|Come on! It's just a little cockroach!|
But it was a lie. Maybe not all a lie, but enough of a lie to cause you to distrust any further stories you heard from Mike Daisy, and possibly any further stories about working conditions in offshore factories. Ira Glass, TAL's host, was holding Daisy's feet to the fire and asking him point-blank why he betrayed him, why he lied. Long seconds of excruciating silence followed each question (usually death for a radio program) as Daisy tried to screw up the courage to admit he had lied, or to say why he had done it. You felt for the guy. Sort of.
But after those long silences, what followed was not a contrite, considered confession, but a rationalization. He was a performance artist, he whined, not a journalist, and he had done it for the art, "to get to the greater truth." He claimed that it was "some of the best work I'd ever done." He said that in dramatizing a "truth" he believed in, it was necessary to make stuff up. Stuff he couldn't prove. And he believed that in order to get people to be aware of the problem, it was acceptable to invent the details. That's what art is. And I thought, what a sanctimonious dunderhead!
A week previous, we had all been regaled with another example of someone, Jason Russell, making stuff up to get to the greater "truth" about the fugitive war-criminal, Joseph Kony, in his beautifully produced "documentary" Kony 2012. His video went viral in a huge way. It was moving. Even my own daughter called me from college to urge me to see it and sign whatever petition was attached to it. But, as a little time went by, it was also revealed that the facts in Kony 2012 were kind of fast and loose.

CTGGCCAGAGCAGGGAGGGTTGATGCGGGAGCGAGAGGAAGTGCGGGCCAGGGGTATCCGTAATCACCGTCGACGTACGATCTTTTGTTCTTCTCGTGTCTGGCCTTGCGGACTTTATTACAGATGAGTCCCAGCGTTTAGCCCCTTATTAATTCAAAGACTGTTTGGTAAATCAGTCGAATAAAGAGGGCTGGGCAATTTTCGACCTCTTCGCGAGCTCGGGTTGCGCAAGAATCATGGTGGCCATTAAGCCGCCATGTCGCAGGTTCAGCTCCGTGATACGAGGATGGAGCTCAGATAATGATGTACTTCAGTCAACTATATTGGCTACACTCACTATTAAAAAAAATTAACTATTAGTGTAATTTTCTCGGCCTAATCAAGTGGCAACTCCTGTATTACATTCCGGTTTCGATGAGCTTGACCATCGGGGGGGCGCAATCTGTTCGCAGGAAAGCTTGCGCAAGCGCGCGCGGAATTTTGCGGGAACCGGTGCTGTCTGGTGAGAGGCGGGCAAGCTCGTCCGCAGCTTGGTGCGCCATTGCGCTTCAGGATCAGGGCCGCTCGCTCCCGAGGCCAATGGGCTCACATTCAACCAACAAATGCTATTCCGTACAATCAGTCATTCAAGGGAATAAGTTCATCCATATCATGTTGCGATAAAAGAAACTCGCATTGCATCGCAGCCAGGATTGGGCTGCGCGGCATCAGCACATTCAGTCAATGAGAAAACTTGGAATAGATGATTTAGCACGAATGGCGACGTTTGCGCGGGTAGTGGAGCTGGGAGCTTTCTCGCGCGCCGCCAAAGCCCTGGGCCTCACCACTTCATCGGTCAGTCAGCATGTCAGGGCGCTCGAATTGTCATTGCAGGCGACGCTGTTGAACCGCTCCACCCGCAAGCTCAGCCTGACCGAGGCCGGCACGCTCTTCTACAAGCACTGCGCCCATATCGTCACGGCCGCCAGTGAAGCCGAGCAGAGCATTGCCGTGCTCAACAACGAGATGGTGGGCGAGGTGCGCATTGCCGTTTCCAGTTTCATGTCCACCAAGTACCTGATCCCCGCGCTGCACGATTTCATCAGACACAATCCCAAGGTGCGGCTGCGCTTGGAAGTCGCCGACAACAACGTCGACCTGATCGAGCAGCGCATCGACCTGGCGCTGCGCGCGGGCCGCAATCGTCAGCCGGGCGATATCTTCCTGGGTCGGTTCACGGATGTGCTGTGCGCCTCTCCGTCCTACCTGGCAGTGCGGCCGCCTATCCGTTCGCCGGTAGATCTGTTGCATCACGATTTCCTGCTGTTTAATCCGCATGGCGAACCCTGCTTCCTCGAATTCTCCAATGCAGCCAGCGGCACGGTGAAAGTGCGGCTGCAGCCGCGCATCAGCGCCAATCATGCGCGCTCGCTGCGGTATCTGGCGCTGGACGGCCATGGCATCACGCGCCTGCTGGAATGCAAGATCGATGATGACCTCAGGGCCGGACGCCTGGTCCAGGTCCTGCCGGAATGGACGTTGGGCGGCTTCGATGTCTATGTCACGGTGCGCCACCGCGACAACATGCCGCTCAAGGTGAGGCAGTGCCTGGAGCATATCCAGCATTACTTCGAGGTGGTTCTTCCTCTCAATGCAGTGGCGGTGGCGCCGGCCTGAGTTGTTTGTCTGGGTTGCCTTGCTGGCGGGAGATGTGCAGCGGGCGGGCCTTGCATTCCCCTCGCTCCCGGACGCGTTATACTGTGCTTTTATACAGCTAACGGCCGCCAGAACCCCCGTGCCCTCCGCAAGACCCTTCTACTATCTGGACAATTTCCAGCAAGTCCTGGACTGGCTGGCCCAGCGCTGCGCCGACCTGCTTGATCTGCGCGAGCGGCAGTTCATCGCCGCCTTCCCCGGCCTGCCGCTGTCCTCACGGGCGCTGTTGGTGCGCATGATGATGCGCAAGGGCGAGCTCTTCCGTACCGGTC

Okay, Kony is a bad man. And should be tracked down and stopped. Got it. But what Russell did was use "art" to dramatize something that didn't need dramatizing, and ended up doing more damage than help by sullying the veracity of the story.
But wait! There's Moore!And then there's Michael Moore, a documentarian with whom I happen to agree on most things, but who can't leave well enough alone by simply presenting the bald facts about gun violence (Bowling For Columbine), the Bush administration's manipulation of terrorism (Fahrenheit 911), and health care in the U.S. (Sicko). No, he has to exaggerate and go just a little too far to make a point, making you question the whole premise.
And may I bring up another social crusader/entertainer, Morgan Spurlock, who, in Super Size Me, his 2004 expose of the fast food industry (the shocking revelation that it was not health food), conducted an experiment in which he left several samples of french fries from a variety of establishments and watched all but the McDonald's fries go bad and moldy over time. Hm, he suggested, there must be something sinister about the ingredients in the McDonald's fries. Yes, Morgan, that sinister ingredient is salt, a preservative known for thousands of years. But the way he presented it was to make it seem as if this evil corporation was up to no good. Okay, so he had to cheat a little to get to the bigger truth.
What these noble social motivators don't get is that when you do that, when you stretch the point, when you fudge the data, you knock the legs out of your whole argument. One little lie is too much. It's like just a little cockroach discovered in your salad. It ruins the whole salad. The size of the cockroach is not the issue.
But, they say (and Mike Daisy said), isn't it better to tell a little lie to get people to move? NO! Because if the people you're trying to move discover you've lied to them, they don't trust anything you say. Ever. Moreover, they tend not to trust anything that's said about that subject coming from anyone, even legitimate, truthful journalists. So the whole truth gets trampled on by your little cockroach of a lie. When you lie, you betray the entire cause.
So, the next time somebody like Mike Daisy, or Jason Russell, or Michael Moore, or Morgan Spurlock feels like helping The Cause, my advice to them is: Shut up. That would be a big help.